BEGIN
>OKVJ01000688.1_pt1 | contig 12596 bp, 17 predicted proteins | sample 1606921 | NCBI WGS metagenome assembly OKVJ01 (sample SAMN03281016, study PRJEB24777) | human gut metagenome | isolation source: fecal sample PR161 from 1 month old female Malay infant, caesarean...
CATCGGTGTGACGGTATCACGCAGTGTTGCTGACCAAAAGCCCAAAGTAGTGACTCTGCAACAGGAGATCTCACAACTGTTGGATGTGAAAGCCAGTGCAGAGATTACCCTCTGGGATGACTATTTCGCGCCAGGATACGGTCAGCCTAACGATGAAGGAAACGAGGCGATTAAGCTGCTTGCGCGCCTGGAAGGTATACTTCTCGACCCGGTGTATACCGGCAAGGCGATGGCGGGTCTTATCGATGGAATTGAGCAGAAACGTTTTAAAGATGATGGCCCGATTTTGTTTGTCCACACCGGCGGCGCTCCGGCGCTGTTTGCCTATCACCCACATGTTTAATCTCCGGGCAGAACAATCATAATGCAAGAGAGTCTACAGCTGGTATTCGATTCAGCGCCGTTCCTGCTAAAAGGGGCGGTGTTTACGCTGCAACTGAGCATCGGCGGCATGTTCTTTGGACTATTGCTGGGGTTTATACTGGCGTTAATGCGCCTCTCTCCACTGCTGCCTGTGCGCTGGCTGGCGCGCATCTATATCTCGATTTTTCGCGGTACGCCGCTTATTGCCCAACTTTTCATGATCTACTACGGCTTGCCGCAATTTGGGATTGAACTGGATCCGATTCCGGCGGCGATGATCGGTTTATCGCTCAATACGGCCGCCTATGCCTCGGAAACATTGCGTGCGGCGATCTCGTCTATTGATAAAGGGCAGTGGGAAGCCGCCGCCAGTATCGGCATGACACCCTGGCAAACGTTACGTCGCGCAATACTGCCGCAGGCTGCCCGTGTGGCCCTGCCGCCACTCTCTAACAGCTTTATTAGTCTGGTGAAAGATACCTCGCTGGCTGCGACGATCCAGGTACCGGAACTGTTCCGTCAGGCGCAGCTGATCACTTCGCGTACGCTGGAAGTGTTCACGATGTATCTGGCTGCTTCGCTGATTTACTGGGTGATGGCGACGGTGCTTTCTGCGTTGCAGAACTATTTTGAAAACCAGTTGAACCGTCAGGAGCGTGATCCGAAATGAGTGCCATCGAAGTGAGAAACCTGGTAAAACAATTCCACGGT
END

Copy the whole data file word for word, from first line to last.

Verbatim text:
>OKVJ01000688.1_pt1 | contig 12596 bp, 17 predicted proteins | sample 1606921 | NCBI WGS metagenome assembly OKVJ01 (sample SAMN03281016, study PRJEB24777) | human gut metagenome | isolation source: fecal sample PR161 from 1 month old female Malay infant, caesarean...
CATCGGTGTGACGGTATCACGCAGTGTTGCTGACCAAAAGCCCAAAGTAGTGACTCTGCAACAGGAGATCTCACAACTGTTGGATGTGAAAGCCAGTGCAGAGATTACCCTCTGGGATGACTATTTCGCGCCAGGATACGGTCAGCCTAACGATGAAGGAAACGAGGCGATTAAGCTGCTTGCGCGCCTGGAAGGTATACTTCTCGACCCGGTGTATACCGGCAAGGCGATGGCGGGTCTTATCGATGGAATTGAGCAGAAACGTTTTAAAGATGATGGCCCGATTTTGTTTGTCCACACCGGCGGCGCTCCGGCGCTGTTTGCCTATCACCCACATGTTTAATCTCCGGGCAGAACAATCATAATGCAAGAGAGTCTACAGCTGGTATTCGATTCAGCGCCGTTCCTGCTAAAAGGGGCGGTGTTTACGCTGCAACTGAGCATCGGCGGCATGTTCTTTGGACTATTGCTGGGGTTTATACTGGCGTTAATGCGCCTCTCTCCACTGCTGCCTGTGCGCTGGCTGGCGCGCATCTATATCTCGATTTTTCGCGGTACGCCGCTTATTGCCCAACTTTTCATGATCTACTACGGCTTGCCGCAATTTGGGATTGAACTGGATCCGATTCCGGCGGCGATGATCGGTTTATCGCTCAATACGGCCGCCTATGCCTCGGAAACATTGCGTGCGGCGATCTCGTCTATTGATAAAGGGCAGTGGGAAGCCGCCGCCAGTATCGGCATGACACCCTGGCAAACGTTACGTCGCGCAATACTGCCGCAGGCTGCCCGTGTGGCCCTGCCGCCACTCTCTAACAGCTTTATTAGTCTGGTGAAAGATACCTCGCTGGCTGCGACGATCCAGGTACCGGAACTGTTCCGTCAGGCGCAGCTGATCACTTCGCGTACGCTGGAAGTGTTCACGATGTATCTGGCTGCTTCGCTGATTTACTGGGTGATGGCGACGGTGCTTTCTGCGTTGCAGAACTATTTTGAAAACCAGTTGAACCGTCAGGAGCGTGATCCGAAATGAGTGCCATCGAAGTGAGAAACCTGGTAAAACAATTCCACGGT